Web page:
I thought this post would appear in October. Ya, know when SHUTTER ISLAND: THE MOVIE was supposed to be released. And then it wasn't. Something about Leo not being able to do 'press' for the movie. Doesn't really matter the reason, a February release date has one of those fancy Hollywood meanings: Not Good.

Look I'll be honest, I didn't connect with SHUTTER ISLAND. I loved the fifties setting, the haunted house atmosphere, and impending doom of the Hurricane. Even the set-up of the story was intriguing but how it played out just didn't work for me. Some interesting characters, a bunch of great set pieces, but the ending announces itself with an expected, thud that went nowhere.

Am I still going to the movie? Its Lehane, Scorsese, Leo, and Ruffalo of course I am. Anyway the list.

8. Prayers for Rain - 1999
The last Kenzie-Gennaro book follows our heroes as they investigate a guy who is terrorizing women into committing suicide. The book played like an episode o…

The Very Best of Mr. Michael Connelly - Part I

I was about 50 pages into the latest Michael Connelly book, THE SCARECROW, when I flipped to the front. This is the 20th novel. I decided that rather than write a review of the novel, pretty good by the way, I would write a think piece about the relationship between a highly regarded crime novelist and how reader's take for granted the author if the high standard to which they have become accustomed to is not maintained over a lengthy run of books.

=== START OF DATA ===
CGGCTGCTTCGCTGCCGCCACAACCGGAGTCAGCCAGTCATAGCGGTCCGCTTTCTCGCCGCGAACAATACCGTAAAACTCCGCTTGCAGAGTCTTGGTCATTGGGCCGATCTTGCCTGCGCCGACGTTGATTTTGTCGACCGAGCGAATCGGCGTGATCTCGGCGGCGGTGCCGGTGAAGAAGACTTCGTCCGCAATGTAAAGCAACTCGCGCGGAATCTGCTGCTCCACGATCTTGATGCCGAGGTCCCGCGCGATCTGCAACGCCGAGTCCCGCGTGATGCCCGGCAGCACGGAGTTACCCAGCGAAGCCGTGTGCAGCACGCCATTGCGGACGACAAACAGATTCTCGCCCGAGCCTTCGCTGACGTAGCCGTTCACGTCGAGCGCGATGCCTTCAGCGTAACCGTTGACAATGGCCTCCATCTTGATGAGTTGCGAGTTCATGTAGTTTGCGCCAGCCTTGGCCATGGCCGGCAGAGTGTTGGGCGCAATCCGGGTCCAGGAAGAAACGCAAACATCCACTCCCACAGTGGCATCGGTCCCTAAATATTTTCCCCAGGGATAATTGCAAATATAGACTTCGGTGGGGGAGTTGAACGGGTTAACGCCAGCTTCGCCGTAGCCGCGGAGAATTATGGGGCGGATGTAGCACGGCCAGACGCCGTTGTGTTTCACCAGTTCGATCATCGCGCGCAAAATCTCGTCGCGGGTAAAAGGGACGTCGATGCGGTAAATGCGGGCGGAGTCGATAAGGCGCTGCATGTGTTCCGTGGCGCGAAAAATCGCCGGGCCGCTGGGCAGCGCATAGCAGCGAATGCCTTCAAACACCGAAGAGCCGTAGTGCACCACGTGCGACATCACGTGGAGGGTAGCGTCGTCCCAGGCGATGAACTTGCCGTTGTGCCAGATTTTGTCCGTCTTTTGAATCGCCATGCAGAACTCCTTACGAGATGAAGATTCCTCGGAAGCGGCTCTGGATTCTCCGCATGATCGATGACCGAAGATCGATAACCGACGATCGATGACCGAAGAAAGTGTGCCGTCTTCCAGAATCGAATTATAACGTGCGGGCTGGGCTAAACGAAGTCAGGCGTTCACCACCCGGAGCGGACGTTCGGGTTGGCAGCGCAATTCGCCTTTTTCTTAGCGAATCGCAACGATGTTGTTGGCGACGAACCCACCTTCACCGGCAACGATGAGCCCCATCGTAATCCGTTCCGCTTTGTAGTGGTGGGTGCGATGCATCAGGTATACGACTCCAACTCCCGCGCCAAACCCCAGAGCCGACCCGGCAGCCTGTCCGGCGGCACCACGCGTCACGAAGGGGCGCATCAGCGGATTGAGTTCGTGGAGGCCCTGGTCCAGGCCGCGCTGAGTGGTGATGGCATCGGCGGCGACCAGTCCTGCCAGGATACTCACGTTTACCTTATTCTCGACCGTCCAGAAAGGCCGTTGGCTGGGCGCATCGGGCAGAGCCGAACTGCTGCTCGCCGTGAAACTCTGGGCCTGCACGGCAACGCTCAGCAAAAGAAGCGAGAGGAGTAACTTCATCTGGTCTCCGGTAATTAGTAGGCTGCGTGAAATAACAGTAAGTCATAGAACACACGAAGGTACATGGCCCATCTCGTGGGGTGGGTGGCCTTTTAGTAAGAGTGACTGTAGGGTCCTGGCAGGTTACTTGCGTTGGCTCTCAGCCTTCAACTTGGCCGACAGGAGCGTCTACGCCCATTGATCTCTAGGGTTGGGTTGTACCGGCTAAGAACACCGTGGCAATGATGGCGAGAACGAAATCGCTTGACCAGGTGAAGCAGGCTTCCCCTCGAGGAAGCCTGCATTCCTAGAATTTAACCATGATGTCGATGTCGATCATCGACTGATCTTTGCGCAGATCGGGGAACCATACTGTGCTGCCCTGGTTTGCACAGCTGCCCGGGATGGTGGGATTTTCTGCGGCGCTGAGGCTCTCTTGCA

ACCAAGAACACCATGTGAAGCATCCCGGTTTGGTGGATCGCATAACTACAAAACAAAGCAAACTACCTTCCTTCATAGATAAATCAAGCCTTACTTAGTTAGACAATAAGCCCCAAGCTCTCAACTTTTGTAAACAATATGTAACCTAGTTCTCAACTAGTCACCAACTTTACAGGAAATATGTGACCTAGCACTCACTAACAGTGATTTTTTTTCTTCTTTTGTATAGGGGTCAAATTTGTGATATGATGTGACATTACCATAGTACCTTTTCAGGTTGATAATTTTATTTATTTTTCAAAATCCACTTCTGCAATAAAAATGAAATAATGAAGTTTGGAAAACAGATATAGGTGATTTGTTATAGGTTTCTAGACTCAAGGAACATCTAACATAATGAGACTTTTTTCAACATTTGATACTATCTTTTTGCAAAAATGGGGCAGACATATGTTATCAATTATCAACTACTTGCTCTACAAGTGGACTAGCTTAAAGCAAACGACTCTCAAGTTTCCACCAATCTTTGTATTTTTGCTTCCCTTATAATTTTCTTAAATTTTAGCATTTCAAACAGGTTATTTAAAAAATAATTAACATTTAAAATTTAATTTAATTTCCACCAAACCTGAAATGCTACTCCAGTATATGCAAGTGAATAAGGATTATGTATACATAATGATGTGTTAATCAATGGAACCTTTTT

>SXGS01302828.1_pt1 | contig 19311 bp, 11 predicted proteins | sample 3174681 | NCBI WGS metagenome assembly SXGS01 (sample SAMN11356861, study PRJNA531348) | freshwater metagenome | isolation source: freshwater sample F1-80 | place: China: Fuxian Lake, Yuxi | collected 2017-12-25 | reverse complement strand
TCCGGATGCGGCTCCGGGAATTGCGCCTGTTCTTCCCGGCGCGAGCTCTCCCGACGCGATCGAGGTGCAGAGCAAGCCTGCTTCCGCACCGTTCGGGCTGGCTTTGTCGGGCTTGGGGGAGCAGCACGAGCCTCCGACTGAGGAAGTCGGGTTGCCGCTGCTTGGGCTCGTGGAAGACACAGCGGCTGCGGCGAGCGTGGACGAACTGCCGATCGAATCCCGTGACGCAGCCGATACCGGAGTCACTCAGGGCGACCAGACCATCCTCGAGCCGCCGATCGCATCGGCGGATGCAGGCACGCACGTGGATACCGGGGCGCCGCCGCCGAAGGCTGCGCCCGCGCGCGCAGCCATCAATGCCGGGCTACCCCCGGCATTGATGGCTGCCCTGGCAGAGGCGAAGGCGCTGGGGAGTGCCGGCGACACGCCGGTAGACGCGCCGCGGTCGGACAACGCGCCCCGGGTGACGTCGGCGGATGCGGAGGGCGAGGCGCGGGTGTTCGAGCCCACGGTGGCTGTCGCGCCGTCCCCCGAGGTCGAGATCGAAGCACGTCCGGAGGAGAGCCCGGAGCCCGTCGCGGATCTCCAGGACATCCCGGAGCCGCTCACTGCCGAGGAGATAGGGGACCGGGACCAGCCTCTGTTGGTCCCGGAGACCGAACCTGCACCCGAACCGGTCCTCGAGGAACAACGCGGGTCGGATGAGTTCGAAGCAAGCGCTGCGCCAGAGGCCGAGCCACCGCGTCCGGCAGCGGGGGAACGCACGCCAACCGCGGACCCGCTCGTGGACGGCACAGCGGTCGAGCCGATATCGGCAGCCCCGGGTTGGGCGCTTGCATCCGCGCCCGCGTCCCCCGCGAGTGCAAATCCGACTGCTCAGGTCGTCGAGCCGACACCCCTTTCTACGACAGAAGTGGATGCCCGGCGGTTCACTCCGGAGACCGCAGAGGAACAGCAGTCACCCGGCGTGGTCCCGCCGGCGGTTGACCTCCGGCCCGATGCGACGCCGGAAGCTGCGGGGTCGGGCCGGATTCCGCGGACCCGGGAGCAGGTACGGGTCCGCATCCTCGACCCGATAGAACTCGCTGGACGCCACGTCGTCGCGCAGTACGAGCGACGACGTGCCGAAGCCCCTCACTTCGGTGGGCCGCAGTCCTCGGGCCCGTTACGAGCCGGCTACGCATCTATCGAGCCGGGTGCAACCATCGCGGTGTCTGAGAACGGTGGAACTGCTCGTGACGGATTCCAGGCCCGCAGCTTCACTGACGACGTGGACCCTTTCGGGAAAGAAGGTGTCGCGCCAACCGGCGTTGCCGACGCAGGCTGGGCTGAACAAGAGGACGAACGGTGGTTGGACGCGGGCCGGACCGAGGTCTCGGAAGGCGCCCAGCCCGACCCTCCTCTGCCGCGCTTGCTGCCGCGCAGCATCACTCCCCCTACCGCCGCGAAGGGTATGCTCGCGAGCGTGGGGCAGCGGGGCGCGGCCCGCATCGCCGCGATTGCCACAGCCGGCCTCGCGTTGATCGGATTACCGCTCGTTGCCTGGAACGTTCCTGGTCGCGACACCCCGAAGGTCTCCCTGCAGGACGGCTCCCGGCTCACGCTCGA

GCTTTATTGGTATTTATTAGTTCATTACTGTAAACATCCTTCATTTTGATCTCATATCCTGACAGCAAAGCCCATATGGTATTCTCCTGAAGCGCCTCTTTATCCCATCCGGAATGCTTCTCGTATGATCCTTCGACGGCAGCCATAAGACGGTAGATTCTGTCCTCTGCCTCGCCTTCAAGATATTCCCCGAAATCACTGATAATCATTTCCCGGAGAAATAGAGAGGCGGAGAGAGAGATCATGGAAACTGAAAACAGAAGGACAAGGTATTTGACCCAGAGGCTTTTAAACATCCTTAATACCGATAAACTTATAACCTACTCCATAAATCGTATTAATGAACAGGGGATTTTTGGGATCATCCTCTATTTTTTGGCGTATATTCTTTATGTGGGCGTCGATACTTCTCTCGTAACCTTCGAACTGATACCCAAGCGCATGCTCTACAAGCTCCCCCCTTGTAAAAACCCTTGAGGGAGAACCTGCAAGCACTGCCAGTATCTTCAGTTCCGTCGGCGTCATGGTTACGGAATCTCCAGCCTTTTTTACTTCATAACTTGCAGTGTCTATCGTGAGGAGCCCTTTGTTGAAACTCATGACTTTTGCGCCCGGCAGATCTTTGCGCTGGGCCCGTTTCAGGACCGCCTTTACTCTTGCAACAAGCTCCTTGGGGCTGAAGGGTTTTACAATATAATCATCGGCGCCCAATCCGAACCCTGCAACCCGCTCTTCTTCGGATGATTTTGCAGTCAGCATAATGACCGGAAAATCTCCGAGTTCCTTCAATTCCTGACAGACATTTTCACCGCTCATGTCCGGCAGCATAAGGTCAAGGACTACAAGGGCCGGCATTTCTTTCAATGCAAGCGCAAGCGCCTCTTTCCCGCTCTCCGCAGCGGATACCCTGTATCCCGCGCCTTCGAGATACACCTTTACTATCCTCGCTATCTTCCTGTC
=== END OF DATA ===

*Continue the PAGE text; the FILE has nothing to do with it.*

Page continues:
This idea was quickly abandoned out of laziness. Instead, I decided to take a cue from my friend, Peter, who recently ranked all of the James Bond films. I didn't feel I could tackle all 20 novels so the list below is just the non-Harry Bosch books. Mr. Connelly's next book 9 DRAGONS releases in October so don't be surprised to see a Bosch only list then.

I wrote this list up a couple weeks ago. I have given it some time to marinate. I did make any changes but I do want to say that there is a definite break between ranking 5…

Live By Night: First Image

First image from Live By Night the latest Dennis Lehane novel to be directed by Ben Affleck has appeared. Here is the accompanying article from Indiewire.
What can you say about one singular image from a film that will include a hundred thousand or so? It looks good. I'm a sucker for big fields of grass, what can I say? I have enjoyed all of Ben Affleck's directing efforts to date, even if I wasn't wowed by any of them. I don't mean to damn him with faint praise. He is a solid, unpretentious director of capital m 'Movies'. And even if he wasn't making the best thing Dennis Lehane has written in the last ten years I would still go see his next effort.
The movie is slated for a 2017 release which I'm not certain should be believed. In spite of the film already vacating a Fall 2016 date, if the movie is even kind of  good, dollars to donuts it sneaks into a late 2016 release for Award show consideration. A 2017 release date seems more accurate, if early t…